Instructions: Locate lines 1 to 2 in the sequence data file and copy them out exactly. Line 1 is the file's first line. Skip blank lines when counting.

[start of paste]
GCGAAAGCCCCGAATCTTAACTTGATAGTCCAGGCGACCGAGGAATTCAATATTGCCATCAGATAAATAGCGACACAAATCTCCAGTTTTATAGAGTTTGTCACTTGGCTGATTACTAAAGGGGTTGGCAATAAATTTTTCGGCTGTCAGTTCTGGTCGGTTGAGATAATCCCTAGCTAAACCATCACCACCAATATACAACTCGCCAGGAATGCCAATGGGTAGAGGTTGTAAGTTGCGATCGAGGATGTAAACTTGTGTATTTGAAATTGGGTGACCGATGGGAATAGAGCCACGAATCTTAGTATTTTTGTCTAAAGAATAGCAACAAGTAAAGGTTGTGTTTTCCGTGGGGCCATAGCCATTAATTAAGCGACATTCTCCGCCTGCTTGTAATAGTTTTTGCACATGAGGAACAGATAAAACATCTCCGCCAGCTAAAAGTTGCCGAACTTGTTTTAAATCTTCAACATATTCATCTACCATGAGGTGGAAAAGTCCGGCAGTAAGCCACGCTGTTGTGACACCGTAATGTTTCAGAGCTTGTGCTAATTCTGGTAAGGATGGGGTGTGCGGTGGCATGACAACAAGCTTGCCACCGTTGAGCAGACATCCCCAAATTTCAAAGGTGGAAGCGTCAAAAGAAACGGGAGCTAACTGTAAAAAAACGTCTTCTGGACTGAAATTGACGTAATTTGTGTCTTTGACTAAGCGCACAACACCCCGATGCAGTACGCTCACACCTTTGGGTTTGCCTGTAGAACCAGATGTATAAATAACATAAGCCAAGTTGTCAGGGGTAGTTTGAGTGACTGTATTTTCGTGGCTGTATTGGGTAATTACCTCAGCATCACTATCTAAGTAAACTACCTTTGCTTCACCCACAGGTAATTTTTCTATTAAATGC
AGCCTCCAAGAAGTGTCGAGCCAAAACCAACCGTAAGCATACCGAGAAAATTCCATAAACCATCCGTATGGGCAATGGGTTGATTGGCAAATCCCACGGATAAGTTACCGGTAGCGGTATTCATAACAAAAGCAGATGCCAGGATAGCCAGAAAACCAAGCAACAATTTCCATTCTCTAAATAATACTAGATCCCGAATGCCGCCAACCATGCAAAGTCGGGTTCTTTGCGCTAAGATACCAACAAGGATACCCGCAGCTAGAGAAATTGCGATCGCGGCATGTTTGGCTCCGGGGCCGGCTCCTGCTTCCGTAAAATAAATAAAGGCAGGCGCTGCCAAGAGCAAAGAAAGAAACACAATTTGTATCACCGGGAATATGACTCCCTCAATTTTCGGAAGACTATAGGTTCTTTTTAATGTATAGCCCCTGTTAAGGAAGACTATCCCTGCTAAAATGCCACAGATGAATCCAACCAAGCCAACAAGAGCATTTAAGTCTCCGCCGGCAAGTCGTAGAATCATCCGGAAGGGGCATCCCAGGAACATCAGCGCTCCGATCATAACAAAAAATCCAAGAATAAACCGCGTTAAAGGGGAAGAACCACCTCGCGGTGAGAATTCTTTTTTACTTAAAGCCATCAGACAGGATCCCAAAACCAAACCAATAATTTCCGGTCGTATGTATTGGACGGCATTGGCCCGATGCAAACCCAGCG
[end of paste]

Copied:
GCGAAAGCCCCGAATCTTAACTTGATAGTCCAGGCGACCGAGGAATTCAATATTGCCATCAGATAAATAGCGACACAAATCTCCAGTTTTATAGAGTTTGTCACTTGGCTGATTACTAAAGGGGTTGGCAATAAATTTTTCGGCTGTCAGTTCTGGTCGGTTGAGATAATCCCTAGCTAAACCATCACCACCAATATACAACTCGCCAGGAATGCCAATGGGTAGAGGTTGTAAGTTGCGATCGAGGATGTAAACTTGTGTATTTGAAATTGGGTGACCGATGGGAATAGAGCCACGAATCTTAGTATTTTTGTCTAAAGAATAGCAACAAGTAAAGGTTGTGTTTTCCGTGGGGCCATAGCCATTAATTAAGCGACATTCTCCGCCTGCTTGTAATAGTTTTTGCACATGAGGAACAGATAAAACATCTCCGCCAGCTAAAAGTTGCCGAACTTGTTTTAAATCTTCAACATATTCATCTACCATGAGGTGGAAAAGTCCGGCAGTAAGCCACGCTGTTGTGACACCGTAATGTTTCAGAGCTTGTGCTAATTCTGGTAAGGATGGGGTGTGCGGTGGCATGACAACAAGCTTGCCACCGTTGAGCAGACATCCCCAAATTTCAAAGGTGGAAGCGTCAAAAGAAACGGGAGCTAACTGTAAAAAAACGTCTTCTGGACTGAAATTGACGTAATTTGTGTCTTTGACTAAGCGCACAACACCCCGATGCAGTACGCTCACACCTTTGGGTTTGCCTGTAGAACCAGATGTATAAATAACATAAGCCAAGTTGTCAGGGGTAGTTTGAGTGACTGTATTTTCGTGGCTGTATTGGGTAATTACCTCAGCATCACTATCTAAGTAAACTACCTTTGCTTCACCCACAGGTAATTTTTCTATTAAATGC
AGCCTCCAAGAAGTGTCGAGCCAAAACCAACCGTAAGCATACCGAGAAAATTCCATAAACCATCCGTATGGGCAATGGGTTGATTGGCAAATCCCACGGATAAGTTACCGGTAGCGGTATTCATAACAAAAGCAGATGCCAGGATAGCCAGAAAACCAAGCAACAATTTCCATTCTCTAAATAATACTAGATCCCGAATGCCGCCAACCATGCAAAGTCGGGTTCTTTGCGCTAAGATACCAACAAGGATACCCGCAGCTAGAGAAATTGCGATCGCGGCATGTTTGGCTCCGGGGCCGGCTCCTGCTTCCGTAAAATAAATAAAGGCAGGCGCTGCCAAGAGCAAAGAAAGAAACACAATTTGTATCACCGGGAATATGACTCCCTCAATTTTCGGAAGACTATAGGTTCTTTTTAATGTATAGCCCCTGTTAAGGAAGACTATCCCTGCTAAAATGCCACAGATGAATCCAACCAAGCCAACAAGAGCATTTAAGTCTCCGCCGGCAAGTCGTAGAATCATCCGGAAGGGGCATCCCAGGAACATCAGCGCTCCGATCATAACAAAAAATCCAAGAATAAACCGCGTTAAAGGGGAAGAACCACCTCGCGGTGAGAATTCTTTTTTACTTAAAGCCATCAGACAGGATCCCAAAACCAAACCAATAATTTCCGGTCGTATGTATTGGACGGCATTGGCCCGATGCAAACCCAGCG